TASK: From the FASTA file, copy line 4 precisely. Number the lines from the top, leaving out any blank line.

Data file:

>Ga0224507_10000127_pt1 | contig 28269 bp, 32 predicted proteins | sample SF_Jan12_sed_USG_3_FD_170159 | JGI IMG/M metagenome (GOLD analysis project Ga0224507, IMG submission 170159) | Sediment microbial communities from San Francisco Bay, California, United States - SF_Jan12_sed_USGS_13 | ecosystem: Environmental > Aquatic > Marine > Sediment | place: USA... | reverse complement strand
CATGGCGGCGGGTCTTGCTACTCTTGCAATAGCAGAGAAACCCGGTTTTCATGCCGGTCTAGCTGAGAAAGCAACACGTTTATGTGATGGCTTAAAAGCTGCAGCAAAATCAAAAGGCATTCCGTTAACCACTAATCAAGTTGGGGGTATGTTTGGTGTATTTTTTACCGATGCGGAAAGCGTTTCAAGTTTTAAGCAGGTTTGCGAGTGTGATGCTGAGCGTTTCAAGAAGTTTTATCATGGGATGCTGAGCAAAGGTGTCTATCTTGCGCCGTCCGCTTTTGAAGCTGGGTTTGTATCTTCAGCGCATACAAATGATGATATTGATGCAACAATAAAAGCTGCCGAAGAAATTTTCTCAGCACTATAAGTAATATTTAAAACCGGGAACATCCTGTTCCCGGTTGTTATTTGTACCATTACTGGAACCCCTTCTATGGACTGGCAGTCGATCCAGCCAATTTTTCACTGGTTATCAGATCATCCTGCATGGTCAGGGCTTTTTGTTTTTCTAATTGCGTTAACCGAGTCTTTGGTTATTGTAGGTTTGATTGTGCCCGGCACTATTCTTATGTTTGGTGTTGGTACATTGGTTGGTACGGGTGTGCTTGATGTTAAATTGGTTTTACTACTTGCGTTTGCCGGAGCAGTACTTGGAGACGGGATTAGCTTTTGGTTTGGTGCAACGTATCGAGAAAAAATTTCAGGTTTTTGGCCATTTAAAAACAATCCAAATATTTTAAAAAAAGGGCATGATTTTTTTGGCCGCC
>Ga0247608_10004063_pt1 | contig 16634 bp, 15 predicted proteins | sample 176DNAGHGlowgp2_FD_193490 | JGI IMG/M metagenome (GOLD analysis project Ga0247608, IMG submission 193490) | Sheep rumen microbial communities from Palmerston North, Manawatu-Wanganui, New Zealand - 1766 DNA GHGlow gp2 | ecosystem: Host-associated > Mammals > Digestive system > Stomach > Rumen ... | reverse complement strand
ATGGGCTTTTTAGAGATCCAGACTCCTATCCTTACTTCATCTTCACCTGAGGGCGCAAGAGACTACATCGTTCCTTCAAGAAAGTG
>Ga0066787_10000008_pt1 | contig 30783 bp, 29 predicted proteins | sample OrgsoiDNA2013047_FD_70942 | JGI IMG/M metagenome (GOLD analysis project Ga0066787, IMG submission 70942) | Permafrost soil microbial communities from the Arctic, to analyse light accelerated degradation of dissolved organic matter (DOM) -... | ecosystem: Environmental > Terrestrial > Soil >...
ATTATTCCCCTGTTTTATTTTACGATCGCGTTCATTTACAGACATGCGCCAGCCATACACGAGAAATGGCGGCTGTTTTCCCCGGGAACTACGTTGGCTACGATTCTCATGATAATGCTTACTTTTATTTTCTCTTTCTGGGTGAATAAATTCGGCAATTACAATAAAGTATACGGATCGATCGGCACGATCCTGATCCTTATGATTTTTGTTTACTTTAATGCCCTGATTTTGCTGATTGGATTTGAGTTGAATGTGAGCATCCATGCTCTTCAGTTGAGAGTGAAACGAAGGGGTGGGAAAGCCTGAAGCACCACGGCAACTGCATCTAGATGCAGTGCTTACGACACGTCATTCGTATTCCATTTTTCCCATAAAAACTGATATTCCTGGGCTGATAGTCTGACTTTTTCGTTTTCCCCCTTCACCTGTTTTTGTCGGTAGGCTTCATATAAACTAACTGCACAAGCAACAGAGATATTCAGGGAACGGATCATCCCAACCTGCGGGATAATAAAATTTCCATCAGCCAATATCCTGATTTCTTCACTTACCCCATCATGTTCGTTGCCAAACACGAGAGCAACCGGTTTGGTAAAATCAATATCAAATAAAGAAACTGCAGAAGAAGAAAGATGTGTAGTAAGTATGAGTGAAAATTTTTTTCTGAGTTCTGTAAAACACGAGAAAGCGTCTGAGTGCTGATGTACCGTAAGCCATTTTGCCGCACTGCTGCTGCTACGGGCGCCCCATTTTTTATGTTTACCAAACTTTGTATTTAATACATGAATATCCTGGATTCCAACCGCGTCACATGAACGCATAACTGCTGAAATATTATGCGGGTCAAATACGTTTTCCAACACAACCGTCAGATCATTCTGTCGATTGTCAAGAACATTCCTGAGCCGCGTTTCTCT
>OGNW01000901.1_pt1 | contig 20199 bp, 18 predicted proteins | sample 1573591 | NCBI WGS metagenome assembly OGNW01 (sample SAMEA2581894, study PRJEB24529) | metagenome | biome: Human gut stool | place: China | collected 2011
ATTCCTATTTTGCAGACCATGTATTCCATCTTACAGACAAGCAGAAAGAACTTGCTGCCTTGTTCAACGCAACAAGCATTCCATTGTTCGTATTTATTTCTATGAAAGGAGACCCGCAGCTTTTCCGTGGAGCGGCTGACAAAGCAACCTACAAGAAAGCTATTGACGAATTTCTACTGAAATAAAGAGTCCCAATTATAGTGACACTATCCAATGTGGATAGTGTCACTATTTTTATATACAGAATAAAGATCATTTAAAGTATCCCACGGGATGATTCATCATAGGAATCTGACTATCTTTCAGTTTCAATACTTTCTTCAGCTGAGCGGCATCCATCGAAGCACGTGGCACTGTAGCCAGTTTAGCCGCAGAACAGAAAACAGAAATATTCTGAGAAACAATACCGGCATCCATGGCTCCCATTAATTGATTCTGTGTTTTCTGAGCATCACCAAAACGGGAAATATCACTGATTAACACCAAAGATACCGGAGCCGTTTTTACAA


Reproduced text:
ATGGGCTTTTTAGAGATCCAGACTCCTATCCTTACTTCATCTTCACCTGAGGGCGCAAGAGACTACATCGTTCCTTCAAGAAAGTG